UK international aviation (cf. domestic flights within UK) is not even covered by the UK’s carbon budgets. And in that unsatisfactory situation, the Airports Commission is having to consider whether we can hugely increase UK aviation. That is not compatible with what Joan Walley is saying, above.
Government fails to properly include international aviation in UK carbon budgets – decision put off till 2016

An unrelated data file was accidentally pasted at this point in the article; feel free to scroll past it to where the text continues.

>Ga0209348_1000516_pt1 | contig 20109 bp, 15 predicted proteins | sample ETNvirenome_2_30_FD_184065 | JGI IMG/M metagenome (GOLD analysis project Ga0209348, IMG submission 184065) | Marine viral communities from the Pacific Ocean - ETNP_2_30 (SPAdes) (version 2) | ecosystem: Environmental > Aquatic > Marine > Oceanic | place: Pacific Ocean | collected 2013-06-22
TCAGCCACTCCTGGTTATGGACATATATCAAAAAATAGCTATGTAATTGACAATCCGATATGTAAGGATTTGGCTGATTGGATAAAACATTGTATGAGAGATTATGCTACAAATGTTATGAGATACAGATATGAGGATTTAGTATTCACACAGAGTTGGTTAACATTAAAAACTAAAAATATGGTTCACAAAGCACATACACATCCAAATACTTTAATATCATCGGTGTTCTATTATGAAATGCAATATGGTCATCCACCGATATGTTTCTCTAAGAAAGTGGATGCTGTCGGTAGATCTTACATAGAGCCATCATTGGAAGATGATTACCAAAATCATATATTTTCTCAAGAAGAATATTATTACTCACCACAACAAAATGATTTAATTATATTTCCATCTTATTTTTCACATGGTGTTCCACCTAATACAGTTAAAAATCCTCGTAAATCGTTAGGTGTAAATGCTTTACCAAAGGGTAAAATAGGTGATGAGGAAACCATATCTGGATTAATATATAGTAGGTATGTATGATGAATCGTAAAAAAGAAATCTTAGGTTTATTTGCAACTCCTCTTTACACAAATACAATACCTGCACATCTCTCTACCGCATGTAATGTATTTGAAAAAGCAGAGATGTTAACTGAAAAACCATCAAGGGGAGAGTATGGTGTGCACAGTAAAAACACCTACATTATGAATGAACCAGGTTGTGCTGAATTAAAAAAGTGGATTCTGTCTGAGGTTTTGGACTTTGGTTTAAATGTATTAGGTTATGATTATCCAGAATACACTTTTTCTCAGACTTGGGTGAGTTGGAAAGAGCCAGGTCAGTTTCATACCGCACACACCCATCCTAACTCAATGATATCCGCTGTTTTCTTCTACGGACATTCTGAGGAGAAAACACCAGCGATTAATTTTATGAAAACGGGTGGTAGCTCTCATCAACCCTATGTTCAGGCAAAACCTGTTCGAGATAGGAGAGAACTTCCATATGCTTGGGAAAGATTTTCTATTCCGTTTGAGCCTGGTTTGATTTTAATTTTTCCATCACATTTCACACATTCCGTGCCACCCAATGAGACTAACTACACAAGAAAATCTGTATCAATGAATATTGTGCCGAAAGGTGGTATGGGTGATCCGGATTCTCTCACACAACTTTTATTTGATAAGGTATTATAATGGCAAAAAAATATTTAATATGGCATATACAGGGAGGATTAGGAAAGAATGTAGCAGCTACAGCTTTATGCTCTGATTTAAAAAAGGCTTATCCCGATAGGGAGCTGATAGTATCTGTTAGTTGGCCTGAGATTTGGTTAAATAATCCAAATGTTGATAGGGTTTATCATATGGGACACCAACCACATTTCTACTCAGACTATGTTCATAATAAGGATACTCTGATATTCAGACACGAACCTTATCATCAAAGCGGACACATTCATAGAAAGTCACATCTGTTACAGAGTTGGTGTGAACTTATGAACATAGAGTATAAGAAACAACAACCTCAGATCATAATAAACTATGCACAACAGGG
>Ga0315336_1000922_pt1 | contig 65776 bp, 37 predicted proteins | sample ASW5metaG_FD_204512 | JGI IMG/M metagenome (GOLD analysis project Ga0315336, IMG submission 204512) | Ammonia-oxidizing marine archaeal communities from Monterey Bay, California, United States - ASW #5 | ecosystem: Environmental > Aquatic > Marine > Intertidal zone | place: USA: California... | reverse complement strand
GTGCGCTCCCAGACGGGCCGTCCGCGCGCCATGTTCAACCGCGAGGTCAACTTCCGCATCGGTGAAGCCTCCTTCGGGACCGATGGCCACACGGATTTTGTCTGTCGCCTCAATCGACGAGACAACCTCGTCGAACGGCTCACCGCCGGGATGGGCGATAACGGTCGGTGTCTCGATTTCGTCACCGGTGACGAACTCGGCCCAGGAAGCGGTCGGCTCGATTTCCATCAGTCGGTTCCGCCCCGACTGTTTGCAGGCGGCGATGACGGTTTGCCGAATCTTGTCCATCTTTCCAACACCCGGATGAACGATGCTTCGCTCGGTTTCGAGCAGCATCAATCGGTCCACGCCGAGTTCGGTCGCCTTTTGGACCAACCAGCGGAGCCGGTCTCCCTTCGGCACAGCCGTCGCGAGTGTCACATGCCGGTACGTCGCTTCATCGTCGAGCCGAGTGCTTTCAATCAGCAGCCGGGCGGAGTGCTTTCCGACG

The government was legally required to make a statement to Parliament by the end of December on whether it will include CO2 emissions from international aviation and shipping (IAS) in the UK’s climate target under the Climate Change Act. Today Ed Davey went against the advice from the Committee on Climate Change, and postponed the decision, using some ambiguous wording. His exact words were that the government “is deferring a firm decision on whether to include international aviation and shipping emissions within the UK’s net carbon account” and that it “will revisit this issue when setting the fifth Carbon Budget (2028 – 2032).” ie. in 2016, which is after the next general election. IAS will continue to be excluded from the first 4 carbon budgets, which run until 2027. The Chancellor and many Conservatives are reluctant to do anything that can be seen as strengthening environmental regulations. If the greenhouse gases from IAS were included in the UK targets, other sectors, including electricity generation and industry, would have to make steeper cuts in their emissions. Government justifies its postponement by arguing that there is uncertainty about the EU ETS at present, and also whether there just might be progress on a global aviation carbon scheme through ICAO in 2013.